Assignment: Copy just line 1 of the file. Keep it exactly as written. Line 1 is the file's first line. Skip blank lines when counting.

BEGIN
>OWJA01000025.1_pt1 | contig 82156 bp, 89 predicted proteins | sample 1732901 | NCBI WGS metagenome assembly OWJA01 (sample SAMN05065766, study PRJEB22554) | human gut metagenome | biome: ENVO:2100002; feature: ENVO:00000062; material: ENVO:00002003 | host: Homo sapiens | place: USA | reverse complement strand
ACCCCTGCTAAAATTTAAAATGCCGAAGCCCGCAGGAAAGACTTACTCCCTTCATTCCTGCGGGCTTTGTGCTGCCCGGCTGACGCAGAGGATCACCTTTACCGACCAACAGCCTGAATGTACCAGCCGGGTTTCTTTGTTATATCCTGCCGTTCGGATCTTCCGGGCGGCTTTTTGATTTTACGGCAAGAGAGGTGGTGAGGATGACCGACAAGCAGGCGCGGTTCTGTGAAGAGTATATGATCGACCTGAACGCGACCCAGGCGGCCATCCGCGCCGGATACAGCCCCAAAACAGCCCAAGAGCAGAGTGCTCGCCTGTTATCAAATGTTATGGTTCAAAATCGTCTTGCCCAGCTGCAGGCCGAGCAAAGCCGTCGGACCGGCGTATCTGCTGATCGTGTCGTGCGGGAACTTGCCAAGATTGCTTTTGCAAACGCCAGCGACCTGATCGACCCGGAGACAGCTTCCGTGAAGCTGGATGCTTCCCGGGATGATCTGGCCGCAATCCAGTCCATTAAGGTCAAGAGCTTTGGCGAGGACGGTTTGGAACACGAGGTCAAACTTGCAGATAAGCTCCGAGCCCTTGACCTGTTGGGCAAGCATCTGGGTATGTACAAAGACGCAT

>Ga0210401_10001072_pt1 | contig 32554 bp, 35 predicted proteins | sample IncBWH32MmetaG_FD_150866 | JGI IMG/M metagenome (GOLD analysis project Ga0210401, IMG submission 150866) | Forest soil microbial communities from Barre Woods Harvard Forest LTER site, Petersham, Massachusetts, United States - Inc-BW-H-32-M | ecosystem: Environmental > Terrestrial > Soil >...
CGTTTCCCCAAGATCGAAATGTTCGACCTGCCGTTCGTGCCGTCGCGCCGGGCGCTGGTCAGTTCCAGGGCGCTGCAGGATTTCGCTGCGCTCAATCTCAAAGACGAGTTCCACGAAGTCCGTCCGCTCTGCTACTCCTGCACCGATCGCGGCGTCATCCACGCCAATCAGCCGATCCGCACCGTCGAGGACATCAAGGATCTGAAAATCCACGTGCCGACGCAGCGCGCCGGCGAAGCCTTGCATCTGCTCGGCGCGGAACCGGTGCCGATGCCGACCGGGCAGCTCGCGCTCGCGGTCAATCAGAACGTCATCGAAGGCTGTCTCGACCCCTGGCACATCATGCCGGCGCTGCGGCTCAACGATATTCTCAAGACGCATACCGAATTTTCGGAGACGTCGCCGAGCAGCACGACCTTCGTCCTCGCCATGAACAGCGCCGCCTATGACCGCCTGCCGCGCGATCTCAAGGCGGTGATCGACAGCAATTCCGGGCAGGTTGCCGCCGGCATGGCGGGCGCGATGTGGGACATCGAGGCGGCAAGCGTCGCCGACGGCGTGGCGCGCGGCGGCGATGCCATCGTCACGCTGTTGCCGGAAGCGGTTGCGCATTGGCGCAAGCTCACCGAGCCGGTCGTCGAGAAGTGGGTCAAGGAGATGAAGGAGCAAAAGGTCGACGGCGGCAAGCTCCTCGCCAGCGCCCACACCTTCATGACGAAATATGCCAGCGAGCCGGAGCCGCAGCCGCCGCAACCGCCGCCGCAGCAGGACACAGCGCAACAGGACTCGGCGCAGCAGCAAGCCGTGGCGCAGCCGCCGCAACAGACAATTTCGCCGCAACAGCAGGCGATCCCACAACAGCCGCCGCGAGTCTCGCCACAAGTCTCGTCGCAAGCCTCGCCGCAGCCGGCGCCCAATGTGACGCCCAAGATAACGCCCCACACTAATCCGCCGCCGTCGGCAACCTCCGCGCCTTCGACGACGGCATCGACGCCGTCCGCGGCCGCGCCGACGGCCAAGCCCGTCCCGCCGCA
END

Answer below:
>OWJA01000025.1_pt1 | contig 82156 bp, 89 predicted proteins | sample 1732901 | NCBI WGS metagenome assembly OWJA01 (sample SAMN05065766, study PRJEB22554) | human gut metagenome | biome: ENVO:2100002; feature: ENVO:00000062; material: ENVO:00002003 | host: Homo sapiens | place: USA | reverse complement strand